A child’s death in NY, suspected to relate to liquid nicotine, prompted Charlie’s House, a Kansas City nonprofit organization dedicated to prevent injuries to children in and around the home, to offer some suggestions and request action.
“The vapor, the fuel, for e-cigarettes, typically contains liquid nicotine. When ingested, liquid nicotine is very dangerous, and, at times, could even be lethal. Typically, this liquid nicotine comes in small, colorful bottles, which can be attractive to young children, and, therefore, poses a risk to child safety,” stated John McCarthy, Charlie’s House Executive Director.
What are E-Cigarettes?
Electric cigarettes, better known as E-cigarettes are battery-powered devices that are designed to mimic cigarettes by vaporizing a nicotine-laced liquid that is inhaled by the user. They are trendy and the number of stores carrying these devices is vastly increasing.
Sales of e-cigarettes have grown rapidly in the US, doubling every year since 2008, and the industry is entirely unregulated. The vapors come in various flavors and colors, and, to a child, they may appear as candy or a toy. Unfortunately, childproof tops are not always available.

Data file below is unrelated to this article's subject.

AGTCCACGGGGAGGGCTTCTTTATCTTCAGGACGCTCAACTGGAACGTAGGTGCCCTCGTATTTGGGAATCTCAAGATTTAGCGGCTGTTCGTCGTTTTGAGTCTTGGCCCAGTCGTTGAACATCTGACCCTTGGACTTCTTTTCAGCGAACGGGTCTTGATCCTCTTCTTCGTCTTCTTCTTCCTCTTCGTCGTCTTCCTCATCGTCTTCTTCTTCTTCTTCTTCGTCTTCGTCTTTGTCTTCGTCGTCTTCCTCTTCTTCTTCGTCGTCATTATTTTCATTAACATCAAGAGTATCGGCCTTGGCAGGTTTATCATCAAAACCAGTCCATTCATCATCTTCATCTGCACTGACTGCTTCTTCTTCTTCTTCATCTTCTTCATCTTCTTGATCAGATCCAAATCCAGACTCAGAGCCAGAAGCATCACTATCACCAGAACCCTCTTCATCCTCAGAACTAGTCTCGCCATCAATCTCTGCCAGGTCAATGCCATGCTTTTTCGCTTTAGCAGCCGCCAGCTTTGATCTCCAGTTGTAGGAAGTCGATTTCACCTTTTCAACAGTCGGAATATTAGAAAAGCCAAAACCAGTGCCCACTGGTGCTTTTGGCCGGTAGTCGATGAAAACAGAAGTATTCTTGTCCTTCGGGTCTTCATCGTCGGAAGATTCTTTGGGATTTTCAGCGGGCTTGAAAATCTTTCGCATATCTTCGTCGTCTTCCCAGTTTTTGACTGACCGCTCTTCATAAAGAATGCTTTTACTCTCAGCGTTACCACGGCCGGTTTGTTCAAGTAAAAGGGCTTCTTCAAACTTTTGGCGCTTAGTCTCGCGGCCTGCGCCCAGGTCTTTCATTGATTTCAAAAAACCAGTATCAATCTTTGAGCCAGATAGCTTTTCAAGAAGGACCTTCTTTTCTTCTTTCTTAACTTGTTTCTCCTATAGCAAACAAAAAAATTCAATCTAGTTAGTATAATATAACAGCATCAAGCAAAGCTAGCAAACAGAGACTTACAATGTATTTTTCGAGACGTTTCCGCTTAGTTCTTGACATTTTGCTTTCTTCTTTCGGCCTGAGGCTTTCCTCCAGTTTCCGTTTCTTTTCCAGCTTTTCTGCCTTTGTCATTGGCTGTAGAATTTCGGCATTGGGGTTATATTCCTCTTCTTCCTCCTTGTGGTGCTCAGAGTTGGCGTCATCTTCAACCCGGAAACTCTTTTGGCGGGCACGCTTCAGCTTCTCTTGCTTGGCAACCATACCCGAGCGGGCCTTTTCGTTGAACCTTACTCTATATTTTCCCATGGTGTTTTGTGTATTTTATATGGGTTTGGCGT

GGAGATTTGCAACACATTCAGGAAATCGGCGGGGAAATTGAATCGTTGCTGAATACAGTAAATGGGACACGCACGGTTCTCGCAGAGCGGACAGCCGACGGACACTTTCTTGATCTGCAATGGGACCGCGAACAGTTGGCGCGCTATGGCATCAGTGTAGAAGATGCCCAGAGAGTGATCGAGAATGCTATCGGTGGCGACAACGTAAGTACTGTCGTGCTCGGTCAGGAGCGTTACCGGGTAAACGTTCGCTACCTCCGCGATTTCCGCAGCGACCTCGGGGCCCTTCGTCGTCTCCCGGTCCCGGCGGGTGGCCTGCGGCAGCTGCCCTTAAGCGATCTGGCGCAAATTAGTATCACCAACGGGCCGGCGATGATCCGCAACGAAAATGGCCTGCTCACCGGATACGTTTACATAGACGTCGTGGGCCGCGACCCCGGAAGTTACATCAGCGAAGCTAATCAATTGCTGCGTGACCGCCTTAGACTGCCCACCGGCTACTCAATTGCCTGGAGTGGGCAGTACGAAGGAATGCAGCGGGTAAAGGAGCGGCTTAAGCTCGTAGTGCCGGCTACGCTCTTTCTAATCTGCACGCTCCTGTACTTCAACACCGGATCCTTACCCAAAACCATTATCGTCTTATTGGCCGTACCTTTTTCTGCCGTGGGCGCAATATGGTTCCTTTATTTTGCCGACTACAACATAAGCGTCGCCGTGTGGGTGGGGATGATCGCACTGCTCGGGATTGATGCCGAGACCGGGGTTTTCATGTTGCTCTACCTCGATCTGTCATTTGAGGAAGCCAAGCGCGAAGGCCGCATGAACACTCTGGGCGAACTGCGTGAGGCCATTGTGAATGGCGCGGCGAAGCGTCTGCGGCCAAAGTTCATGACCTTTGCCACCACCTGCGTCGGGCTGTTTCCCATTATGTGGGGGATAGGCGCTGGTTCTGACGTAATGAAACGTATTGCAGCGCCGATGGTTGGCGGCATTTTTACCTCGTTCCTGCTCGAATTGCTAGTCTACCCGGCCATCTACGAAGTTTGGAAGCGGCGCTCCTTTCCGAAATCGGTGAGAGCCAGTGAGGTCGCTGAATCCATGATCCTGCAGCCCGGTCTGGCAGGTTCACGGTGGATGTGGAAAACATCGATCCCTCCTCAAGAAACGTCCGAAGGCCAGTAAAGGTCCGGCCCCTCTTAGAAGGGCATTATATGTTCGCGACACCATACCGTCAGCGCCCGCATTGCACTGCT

Supporting Mandates on Child-Proof
Charlie’s House supports legislation that mandates child-proof containers for all bottles of liquid nicotine. Currently, there are no FDA restrictions on the amount of nicotine in each bottle, the contents of each bottle, warning labels, or age restrictions to purchase or consume liquid nicotine. We acknowledge those stores that already have self-imposed such standards, and sell liquid nicotine with a conscience.
The Centers for Disease Control and Prevention says 60 milligrams of nicotine is enough to kill a
150-pound adult. Some e-cigarette “juice” formulas pack as much as 72 milligrams per refill, so the possibility of tragedy if a child consumes this product is quite obvious, yet not widely known.
Dr. Denise Dowd
ER Physician at Children’s
“It is not a matter of IF, but WHEN a child will die from ingestion of liquid nicotine,” said Dr. Denise Dowd, an advisor to Charlie’s House, and an Emergency Room Physician at Children’s Mercy Hospital in Kansas City, MO. “Regulations are needed, but the most immediate need is for parents and caregivers to understand the possible risk these products pose to children. We must get the word out.”
Some states are working on regulations on both the distribution and the use in public places. Kansas and Missouri have not passed any laws on liquid nicotine.
“Liquid nicotine is a drug, a poison, and should be treated as such. Charlie’s House encourages (even begs) parents, grandparents and caregivers of young children to keep bottles of liquid nicotine out of reach of children and locked away, and do not smoke around children,” McCarthy said.
To learn more about child safety, view a video on the hazards of liquid nicotine, and review Charlie’s House Safety Quick Fact list, please visit www.charlieshouse.org.